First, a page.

The actors behind the information-stealing GootKit trojan apparently slipped up and left open two MongoDB databases last July, briefly exposing data that they had lifted from thousands upon thousands of infected victims.
Bob Diachenko, cyber threat intelligence director at Security Discovery, revealed in a company blog post yesterday that he spotted the open servers last July 5. By July 10, the actors seemed to become aware of the issue and made the data private.
Diachenko found 32 separate collections of data, including folders that contained, in plain text, victims' passwords, system configuration details, bank accounts, mail account logins and credit card details, plus information on the online shops they visited. Altogether, Security Discovery counted 1,444,375 email accounts, 2,196,840 passwords and configuration pairs, and 752,645 usernames.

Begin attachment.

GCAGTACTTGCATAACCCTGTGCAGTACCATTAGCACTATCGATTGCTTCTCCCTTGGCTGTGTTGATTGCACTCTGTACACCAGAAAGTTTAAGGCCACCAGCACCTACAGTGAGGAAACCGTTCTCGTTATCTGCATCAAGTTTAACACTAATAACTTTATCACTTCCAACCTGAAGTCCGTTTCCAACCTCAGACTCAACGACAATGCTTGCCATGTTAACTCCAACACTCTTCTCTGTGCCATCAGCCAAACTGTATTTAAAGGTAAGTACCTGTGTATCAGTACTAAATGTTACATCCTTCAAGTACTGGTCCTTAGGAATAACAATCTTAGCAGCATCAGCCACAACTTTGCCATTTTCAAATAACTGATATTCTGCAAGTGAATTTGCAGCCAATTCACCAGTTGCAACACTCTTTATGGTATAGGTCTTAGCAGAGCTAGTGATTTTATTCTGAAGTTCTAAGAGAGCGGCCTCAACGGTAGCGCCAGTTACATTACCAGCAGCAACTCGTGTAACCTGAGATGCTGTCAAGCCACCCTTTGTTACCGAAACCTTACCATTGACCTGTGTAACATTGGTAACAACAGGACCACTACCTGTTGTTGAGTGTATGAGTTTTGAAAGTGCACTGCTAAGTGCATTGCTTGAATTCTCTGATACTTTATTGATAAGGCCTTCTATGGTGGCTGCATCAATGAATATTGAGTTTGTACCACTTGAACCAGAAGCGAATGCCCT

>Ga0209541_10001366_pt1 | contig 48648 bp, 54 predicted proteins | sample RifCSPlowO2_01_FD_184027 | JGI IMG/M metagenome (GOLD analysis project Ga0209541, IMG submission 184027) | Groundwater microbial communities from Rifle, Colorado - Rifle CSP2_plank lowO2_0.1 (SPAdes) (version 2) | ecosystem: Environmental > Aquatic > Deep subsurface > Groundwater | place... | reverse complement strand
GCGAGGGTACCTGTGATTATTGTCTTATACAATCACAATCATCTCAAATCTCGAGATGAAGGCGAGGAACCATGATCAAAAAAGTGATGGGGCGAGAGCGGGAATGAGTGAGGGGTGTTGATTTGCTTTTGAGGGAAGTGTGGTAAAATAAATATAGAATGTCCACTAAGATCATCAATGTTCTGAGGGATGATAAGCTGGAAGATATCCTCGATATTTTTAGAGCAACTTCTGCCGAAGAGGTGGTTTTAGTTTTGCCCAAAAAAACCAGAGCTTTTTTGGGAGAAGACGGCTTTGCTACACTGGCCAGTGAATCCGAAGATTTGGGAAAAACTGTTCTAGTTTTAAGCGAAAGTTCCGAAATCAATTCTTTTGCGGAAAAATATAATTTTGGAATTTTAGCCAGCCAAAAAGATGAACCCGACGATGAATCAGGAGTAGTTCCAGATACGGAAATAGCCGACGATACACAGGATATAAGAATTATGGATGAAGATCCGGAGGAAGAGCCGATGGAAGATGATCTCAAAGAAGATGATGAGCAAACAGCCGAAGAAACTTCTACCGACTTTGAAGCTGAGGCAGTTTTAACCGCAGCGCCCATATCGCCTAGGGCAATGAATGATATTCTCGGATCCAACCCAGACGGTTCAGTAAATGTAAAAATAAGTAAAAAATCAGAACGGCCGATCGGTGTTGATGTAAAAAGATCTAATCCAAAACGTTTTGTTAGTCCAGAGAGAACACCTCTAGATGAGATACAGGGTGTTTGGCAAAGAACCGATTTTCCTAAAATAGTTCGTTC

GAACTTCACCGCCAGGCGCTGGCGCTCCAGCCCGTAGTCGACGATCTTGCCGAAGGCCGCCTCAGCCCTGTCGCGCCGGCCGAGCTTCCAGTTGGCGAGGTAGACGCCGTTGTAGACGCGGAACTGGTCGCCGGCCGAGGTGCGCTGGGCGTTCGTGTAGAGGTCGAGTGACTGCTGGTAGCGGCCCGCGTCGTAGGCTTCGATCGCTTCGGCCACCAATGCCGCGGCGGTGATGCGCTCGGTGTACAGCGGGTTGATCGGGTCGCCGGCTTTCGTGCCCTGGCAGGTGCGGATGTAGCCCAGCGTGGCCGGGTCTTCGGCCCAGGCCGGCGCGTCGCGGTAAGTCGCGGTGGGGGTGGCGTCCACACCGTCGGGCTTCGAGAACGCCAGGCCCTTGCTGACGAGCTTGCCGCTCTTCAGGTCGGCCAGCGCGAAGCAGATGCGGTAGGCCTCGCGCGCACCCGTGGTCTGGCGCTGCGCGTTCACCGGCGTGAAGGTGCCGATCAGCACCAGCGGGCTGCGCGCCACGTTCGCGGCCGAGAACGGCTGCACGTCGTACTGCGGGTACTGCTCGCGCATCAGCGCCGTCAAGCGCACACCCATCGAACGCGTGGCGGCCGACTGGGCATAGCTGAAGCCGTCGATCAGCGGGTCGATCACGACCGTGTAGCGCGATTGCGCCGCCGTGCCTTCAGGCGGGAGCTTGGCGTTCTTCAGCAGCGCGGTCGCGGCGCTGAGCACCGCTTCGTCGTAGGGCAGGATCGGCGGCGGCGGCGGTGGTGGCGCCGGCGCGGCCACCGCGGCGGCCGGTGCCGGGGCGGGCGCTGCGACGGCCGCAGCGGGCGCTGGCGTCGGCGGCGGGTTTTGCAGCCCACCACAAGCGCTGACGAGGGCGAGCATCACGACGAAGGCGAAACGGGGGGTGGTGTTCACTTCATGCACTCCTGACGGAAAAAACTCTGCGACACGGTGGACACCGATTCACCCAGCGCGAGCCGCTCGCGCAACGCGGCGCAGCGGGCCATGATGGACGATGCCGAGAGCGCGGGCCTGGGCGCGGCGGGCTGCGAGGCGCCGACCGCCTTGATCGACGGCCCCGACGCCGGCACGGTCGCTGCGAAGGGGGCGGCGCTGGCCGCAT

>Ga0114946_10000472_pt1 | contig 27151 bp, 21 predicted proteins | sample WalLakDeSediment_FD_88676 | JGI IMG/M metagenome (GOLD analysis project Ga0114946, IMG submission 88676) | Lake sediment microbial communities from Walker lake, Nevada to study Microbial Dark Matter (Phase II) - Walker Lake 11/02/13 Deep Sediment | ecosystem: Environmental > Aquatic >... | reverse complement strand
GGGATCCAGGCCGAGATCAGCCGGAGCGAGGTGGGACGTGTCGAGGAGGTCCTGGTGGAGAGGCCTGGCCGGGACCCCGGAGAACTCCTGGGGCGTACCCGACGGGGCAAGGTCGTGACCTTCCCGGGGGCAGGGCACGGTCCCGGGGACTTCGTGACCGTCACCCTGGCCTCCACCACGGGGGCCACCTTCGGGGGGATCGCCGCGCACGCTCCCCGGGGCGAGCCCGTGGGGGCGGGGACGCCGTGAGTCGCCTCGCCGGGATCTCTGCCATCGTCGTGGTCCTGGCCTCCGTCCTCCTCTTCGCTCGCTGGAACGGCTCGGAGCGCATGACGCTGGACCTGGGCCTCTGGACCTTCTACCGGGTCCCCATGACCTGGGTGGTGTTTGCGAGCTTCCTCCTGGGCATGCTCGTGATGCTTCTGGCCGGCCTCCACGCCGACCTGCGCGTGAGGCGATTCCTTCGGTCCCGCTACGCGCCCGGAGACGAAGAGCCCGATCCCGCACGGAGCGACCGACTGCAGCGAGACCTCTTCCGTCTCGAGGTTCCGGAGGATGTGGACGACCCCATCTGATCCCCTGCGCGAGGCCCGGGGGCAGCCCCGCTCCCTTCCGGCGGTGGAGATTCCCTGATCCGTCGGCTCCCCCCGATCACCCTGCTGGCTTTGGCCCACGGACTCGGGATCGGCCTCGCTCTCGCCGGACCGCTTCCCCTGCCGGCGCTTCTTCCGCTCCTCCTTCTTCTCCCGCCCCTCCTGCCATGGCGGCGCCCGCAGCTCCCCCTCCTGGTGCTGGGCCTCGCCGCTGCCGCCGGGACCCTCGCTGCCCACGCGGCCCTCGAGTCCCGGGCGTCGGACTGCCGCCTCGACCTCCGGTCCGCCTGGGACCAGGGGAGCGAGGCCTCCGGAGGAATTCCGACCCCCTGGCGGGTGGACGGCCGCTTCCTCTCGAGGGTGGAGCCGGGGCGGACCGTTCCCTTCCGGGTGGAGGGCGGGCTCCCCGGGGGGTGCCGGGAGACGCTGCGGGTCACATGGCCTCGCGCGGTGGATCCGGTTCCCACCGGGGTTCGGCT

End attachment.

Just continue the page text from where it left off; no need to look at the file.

All of the the infected machines listed in the databases were based in Europe, the region that GootKit has historically targeted. Users in Poland, France, the U.K., Italy and Bulgaria were most often affected.
ZDNet, which first reported on the data leak and was granted access to the exposed dataset, reported yesterday that the two servers had been collecting data from three Gootkit sub-botnets and 38,653 infected hosts. The news outlet also reported that the two servers contained configuration files that were sent to infected hosts and contained links to additional Gootkit modules designed to enhance the malware's features.
Originally debuted as a classic banking trojan in 2014, GootKit has evolved over time to become an adept information stealer, grabbing such data as